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Alain Dabdoub
Alain Dabdoub, PhD
Long-term time lapse imaging of mouse cochlear explants

Learn more about long-term time lapse imaging of mouse cochlear explants in this video


Sunnybrook Health Sciences Centre
2075 Bayview Ave., Room A3 42
Toronto, ON
M4N 3M5

Phone: 416-480-6804
Fax: 416-480-4375

Administrative assistant: Sue Santillo
Phone: 416-480-5504


  • B.Sc., 1989, zoology, University of Maryland, U.S.
  • PhD, 1999, biology, University of Maryland, U.S.

Appointments and Affiliations:

  • Scientist, Biological Sciences, Hurvitz Brain Sciences Research Program, Sunnybrook Research Institute
  • Research director, Sonja Koerner Hearing Regeneration Laboratory, Sunnybrook Health Sciences Centre
  • Associate professor, departments of otolaryngology – head & neck surgery; and laboratory medicine and pathobiology, University of Toronto

Research Foci:

  • Developmental neuroscience
  • Wnt signalling transduction cascades
  • Transcription factors
  • Hearing research
  • Regeneration

Research Summary:

Abnormalities in the developmental processes needed for the formation of the cochlea (hearing organ), result in deafness, one of the most common birth defects in humans. Furthermore, hearing impairment is the fastest growing, and one of the most prevalent chronic conditions facing older adults. Our research is focused on discovering and elucidating the molecular signaling cascades and transcription factors responsible for the generation and development of inner ear sensory hair cells (cells that detect sound), and auditory neurons (cells that transmit sound information from hair cells to the brain). Once lost, these cell types are never recovered in humans or mammals. The aim of our research is to understand how cochlear cells are generated during development to guide strategies for regeneration.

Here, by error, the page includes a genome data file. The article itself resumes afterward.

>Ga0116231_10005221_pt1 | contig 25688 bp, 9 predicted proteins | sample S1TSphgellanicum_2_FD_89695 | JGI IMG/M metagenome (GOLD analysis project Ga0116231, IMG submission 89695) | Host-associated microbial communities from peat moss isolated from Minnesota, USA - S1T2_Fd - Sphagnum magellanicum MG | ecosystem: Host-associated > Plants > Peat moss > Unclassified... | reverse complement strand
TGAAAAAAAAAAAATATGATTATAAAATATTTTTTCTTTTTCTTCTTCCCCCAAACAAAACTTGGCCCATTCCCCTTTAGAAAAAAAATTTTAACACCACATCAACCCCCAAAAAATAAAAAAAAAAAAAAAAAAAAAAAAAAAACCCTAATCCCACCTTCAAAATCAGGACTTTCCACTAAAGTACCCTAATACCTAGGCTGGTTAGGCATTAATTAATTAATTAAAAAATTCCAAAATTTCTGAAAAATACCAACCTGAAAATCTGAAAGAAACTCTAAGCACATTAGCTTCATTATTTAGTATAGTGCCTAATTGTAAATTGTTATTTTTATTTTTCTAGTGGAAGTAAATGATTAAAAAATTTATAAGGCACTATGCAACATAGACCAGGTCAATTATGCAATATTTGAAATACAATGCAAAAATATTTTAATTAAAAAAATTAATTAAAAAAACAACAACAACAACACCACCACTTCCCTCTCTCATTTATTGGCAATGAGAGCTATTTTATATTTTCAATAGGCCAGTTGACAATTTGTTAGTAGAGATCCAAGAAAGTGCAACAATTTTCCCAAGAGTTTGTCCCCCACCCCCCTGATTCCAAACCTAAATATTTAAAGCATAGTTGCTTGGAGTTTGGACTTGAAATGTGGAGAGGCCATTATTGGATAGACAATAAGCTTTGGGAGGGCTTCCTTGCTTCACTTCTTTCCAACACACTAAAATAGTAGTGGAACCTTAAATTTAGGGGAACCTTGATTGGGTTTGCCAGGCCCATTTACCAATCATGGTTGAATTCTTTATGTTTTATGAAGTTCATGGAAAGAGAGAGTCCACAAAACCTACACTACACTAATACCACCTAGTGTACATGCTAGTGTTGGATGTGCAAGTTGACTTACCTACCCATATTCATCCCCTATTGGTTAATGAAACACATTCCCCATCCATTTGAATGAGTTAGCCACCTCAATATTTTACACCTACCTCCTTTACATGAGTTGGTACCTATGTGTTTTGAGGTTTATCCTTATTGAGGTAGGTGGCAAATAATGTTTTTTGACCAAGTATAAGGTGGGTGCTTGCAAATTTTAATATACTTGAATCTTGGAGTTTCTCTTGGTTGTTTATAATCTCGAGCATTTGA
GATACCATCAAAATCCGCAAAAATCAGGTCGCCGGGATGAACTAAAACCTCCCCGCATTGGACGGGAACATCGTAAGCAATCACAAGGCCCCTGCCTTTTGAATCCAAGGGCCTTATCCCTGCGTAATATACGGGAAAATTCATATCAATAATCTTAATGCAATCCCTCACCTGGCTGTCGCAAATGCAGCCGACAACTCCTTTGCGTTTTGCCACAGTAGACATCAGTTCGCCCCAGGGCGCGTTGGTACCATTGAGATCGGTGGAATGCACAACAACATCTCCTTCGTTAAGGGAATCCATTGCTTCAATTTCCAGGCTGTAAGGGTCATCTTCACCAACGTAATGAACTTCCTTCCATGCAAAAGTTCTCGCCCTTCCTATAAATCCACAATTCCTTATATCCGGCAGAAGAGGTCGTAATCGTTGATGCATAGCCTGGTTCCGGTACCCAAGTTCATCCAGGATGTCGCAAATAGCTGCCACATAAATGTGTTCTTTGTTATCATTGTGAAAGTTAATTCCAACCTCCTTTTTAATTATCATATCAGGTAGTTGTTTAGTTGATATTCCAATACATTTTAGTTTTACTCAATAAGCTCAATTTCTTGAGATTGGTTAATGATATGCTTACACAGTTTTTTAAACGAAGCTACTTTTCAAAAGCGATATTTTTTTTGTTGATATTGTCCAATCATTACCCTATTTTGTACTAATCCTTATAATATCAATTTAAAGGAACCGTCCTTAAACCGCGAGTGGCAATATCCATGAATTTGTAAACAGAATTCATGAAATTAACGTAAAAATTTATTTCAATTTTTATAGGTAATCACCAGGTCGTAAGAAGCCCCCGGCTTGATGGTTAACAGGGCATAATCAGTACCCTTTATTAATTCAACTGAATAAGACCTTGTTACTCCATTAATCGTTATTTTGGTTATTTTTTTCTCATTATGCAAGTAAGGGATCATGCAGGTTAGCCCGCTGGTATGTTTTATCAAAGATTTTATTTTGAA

In addition to its important biological function, the auditory system is an exemplary structure to study developmental processes. As a model system, the complex development of the cochlea provides the opportunity to study organogenesis, pluripotency, plasticity, cell fate specification, differentiation and pattern formation, all of which are essential processes for the development of all organs and organisms.

Selected Publications:

See current publications list at PubMed.

  1. Nishimura K, Weichert RM, Liu W, Davis RL, Dabdoub A. Generation of induced neurons by direct reprogramming in the mammalian cochlea. Neuroscience. 2014 Sep;275:125–35.
  2. Jacques B, Montgomery WH, Uribe PM, Yatteau A, Asunicon JD, Resendiz G, Matsui JI, Dabdoub, A. The role of Wnt/β-catenin signaling in proliferation and regeneration of the developing basilar papilla and lateral line. Dev Neurobiol. 2014 Apr;74(4):438–56.
  3. Jacques B, Puligilla C, Weichert RM, Ferrer-Vaquer A, Hadjantonakis AK, Kelley MW and Dabdoub A. A dual function for canonical Wnt/β-catenin signaling in the developing mammalian cochlea. Development. 2012 Dec 1;139(23):4395–4404.
  4. Macheda ML, Sun WW, Kugathasan K, Hogan BM, Zhang YF, Jacques BE, Lieschke GJ, Dabdoub A and Stacker SA. The Wnt receptor Ryk plays a role in mammalian planar cell polarity signaling. J Biol Chem. 2012 Aug 24;287(35):29312–23.
  5. Puligilla C, Dabdoub A, Brenowitz SD and Kelley MW. Sox2 induces neuronal formation in the developing mammalian cochlea. J Neurosci. 2010 Jan 13;30(2):714–22.


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The first three images depict the research of Dabdoub and colleagues, which was featured on the journal’s cover.